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The Jaded Eye
Come as you are
by Gerry Ayers
 

My ears picked up what the doctors were saying in the hallway outside my room. “Single male, good vitals, colon cancer surgery, little to no visitation.”
A day later, one of the surgeons spoke to me about it. “Our staff has noticed you aren't getting any visitors,” he said to me with concern. “We encourage patients having family and friends here during their recovery period.”
My “game plan” — aka strategic maneuvers — was a complete change about for the 2016 cancer surgery than the 2015 stroke episode. Actually, I should name them like tropical storms.
During the stroke stay, the floodgates were opened and I could have sold tickets to get into my room. Dealing with the bout with cancer was another story altogether. I would have shunned the Pope or President if they tried to find me!
Let me explain, so it makes things logical when and if you have to make a hospital visit to someone you care about. Let me give you a feel of what they might be feeling, and then both of you can decide whether a visit is beneficial or not.
Miles can mean the difference. My stroke treatment was done at Susquehanna Health — thus only minutes from my neighborhood and in turn, most family and friends and coworkers. That made it much easier for them to come and see me.
And see me they did. One evening, my hospital room resembled a garage band ready to perform in front of a widely varied audience. Older people, younger people, laborers, students, retirees, male and female. They needed to borrow extra chairs from other rooms to accommodate my “fan club.”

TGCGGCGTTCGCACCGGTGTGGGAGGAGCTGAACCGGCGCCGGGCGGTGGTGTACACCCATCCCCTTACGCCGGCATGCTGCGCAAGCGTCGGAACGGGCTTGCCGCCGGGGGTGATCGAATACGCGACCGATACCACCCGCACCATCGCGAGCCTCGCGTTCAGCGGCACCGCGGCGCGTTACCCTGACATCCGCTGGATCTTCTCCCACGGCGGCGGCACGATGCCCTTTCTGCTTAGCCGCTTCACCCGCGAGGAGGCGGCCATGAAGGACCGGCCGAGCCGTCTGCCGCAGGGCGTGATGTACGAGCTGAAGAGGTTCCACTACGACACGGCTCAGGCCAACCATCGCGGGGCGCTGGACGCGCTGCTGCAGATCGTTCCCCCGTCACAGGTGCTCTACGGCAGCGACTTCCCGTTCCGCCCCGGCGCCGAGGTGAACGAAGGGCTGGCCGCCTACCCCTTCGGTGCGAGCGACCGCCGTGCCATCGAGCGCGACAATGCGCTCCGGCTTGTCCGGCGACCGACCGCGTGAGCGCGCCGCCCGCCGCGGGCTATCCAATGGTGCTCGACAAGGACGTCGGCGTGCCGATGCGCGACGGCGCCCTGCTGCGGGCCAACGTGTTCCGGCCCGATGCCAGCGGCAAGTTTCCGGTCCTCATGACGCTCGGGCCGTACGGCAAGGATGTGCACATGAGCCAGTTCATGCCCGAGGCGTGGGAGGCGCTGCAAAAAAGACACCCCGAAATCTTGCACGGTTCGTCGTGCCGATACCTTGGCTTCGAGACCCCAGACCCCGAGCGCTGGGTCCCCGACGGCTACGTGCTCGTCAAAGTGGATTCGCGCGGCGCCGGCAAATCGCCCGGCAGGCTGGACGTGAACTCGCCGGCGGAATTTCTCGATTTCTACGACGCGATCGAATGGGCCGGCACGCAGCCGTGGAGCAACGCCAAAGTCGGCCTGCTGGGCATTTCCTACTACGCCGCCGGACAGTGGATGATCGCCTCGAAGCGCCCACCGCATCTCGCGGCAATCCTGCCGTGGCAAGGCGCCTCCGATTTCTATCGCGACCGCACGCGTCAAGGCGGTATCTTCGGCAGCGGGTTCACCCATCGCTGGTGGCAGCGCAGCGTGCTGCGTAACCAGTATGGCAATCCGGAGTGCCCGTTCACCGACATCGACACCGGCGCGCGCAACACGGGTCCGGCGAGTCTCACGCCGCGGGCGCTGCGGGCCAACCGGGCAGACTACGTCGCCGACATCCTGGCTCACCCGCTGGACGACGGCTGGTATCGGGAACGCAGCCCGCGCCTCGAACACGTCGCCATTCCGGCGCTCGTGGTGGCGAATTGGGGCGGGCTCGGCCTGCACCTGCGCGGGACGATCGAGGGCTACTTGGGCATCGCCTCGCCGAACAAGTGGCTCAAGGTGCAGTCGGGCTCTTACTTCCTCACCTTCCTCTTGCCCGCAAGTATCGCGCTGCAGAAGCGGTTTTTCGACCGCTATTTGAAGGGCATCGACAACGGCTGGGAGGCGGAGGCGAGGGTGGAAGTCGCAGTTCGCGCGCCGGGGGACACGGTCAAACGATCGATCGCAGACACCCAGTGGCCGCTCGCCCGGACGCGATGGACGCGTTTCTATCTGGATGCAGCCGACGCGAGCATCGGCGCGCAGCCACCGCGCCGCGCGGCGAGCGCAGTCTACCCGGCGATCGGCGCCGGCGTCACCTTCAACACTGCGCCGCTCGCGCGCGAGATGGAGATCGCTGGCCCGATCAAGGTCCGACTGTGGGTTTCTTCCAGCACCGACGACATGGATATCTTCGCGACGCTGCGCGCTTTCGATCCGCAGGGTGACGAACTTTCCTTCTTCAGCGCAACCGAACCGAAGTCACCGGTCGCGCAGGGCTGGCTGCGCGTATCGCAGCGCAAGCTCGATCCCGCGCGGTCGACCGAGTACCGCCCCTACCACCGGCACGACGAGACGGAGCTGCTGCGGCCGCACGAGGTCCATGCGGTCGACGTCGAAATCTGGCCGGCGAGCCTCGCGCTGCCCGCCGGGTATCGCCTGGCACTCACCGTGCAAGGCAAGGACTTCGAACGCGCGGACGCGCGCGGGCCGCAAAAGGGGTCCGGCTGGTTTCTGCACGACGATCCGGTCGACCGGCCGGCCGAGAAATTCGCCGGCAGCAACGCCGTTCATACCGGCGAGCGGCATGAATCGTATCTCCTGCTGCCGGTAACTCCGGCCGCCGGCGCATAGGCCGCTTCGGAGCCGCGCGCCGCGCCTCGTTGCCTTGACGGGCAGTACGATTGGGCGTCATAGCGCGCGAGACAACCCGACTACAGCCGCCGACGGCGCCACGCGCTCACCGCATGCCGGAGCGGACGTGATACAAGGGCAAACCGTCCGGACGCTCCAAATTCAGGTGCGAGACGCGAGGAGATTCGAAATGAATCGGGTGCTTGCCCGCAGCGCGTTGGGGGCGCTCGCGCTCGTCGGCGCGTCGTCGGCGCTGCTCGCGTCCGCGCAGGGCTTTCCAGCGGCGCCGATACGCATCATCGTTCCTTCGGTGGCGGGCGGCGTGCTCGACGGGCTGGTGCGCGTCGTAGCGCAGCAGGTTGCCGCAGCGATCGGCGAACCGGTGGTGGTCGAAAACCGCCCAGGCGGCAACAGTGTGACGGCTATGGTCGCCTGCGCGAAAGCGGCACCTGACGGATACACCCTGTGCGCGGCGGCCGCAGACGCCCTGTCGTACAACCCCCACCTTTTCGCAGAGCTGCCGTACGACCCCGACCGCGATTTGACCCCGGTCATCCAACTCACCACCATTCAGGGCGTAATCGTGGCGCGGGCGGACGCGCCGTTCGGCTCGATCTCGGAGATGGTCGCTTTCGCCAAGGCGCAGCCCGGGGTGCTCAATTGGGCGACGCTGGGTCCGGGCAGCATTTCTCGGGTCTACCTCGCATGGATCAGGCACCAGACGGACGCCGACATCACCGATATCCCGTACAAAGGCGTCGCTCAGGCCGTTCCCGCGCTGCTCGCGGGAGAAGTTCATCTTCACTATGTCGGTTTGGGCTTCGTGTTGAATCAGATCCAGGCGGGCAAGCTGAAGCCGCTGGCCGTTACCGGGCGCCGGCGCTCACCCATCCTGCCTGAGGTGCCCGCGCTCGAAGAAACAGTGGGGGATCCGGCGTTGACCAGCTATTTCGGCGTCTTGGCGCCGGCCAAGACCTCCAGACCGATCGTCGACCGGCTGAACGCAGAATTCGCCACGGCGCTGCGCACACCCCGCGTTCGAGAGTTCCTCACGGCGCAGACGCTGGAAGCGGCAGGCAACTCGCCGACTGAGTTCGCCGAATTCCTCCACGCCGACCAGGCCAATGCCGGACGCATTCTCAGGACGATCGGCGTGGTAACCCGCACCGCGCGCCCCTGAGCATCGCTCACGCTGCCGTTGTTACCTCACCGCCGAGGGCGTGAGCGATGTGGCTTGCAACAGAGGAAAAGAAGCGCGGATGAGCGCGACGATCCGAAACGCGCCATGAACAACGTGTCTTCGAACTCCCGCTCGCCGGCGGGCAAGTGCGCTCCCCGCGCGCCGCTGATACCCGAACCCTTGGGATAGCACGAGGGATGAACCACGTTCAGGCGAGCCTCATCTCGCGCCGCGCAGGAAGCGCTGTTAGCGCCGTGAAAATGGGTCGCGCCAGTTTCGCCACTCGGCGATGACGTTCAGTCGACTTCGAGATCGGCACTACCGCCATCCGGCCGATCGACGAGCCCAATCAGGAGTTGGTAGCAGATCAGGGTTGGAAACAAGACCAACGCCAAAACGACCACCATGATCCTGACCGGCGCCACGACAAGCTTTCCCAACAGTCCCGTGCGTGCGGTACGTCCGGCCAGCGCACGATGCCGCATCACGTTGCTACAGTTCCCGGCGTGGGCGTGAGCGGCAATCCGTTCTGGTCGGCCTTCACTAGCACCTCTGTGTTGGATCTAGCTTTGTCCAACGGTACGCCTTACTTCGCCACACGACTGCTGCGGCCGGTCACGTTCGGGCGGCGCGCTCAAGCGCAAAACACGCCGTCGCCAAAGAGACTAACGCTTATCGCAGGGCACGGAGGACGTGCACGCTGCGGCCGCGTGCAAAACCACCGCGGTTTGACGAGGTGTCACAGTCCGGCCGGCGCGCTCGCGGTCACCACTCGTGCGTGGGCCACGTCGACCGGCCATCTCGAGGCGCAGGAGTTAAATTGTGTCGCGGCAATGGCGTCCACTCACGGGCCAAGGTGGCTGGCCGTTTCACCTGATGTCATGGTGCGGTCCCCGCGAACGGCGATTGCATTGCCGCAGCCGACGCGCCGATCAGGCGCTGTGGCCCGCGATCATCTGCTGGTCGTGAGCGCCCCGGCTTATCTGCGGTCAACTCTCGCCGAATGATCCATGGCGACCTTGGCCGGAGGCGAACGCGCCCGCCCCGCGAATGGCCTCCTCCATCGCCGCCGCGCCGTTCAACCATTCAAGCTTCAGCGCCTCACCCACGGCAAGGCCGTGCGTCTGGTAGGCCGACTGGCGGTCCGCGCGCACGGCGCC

It got so packed and rowdy at one point that we had to “divert” some visitors to meet and treat my roommate who was in much worse shape than me. He had only one leg and was suffering from complications from diabetes. His family was several hours away.
We quickly took care of that! The youngsters sang and played games with him. The older people shared prayers with him. Someone even slipped him some contraband…in the form of a cookie or two! He had a smile like a crocodile.
At that stage in the race, I even requested visitors. I wanted to hear motivating words from Jeff Rauff who had recovered from a bicycle accident. I called in my tennis students to toss me balls at night in the hallway to hit. I met with the roving priest to see what God had in store for me. 
Surprise visitors kept coming. Steve and Laurie Wilson, owners/operators of the West Branch Tennis Club came by to relive some great moments. Ron Weaver brought over home made chili and brownies because he knew I was tiring of hospital food. Gary Quigley, a coworker, stayed two hours one cold evening and pushed me up and down the hall as if his life depended on it! The support and visits were awesome.
But as they say on TV, “Now for something completely different.”
Cancer takes incredible amounts of energy away from you. Many days I could only whisper due to pain and exhaustion. Some days, I could only write on a note pad. Thus, I needed every ounce of me to focus and regain strength. To do this, visitors were shunned. I even told my parents to hold off on certain days.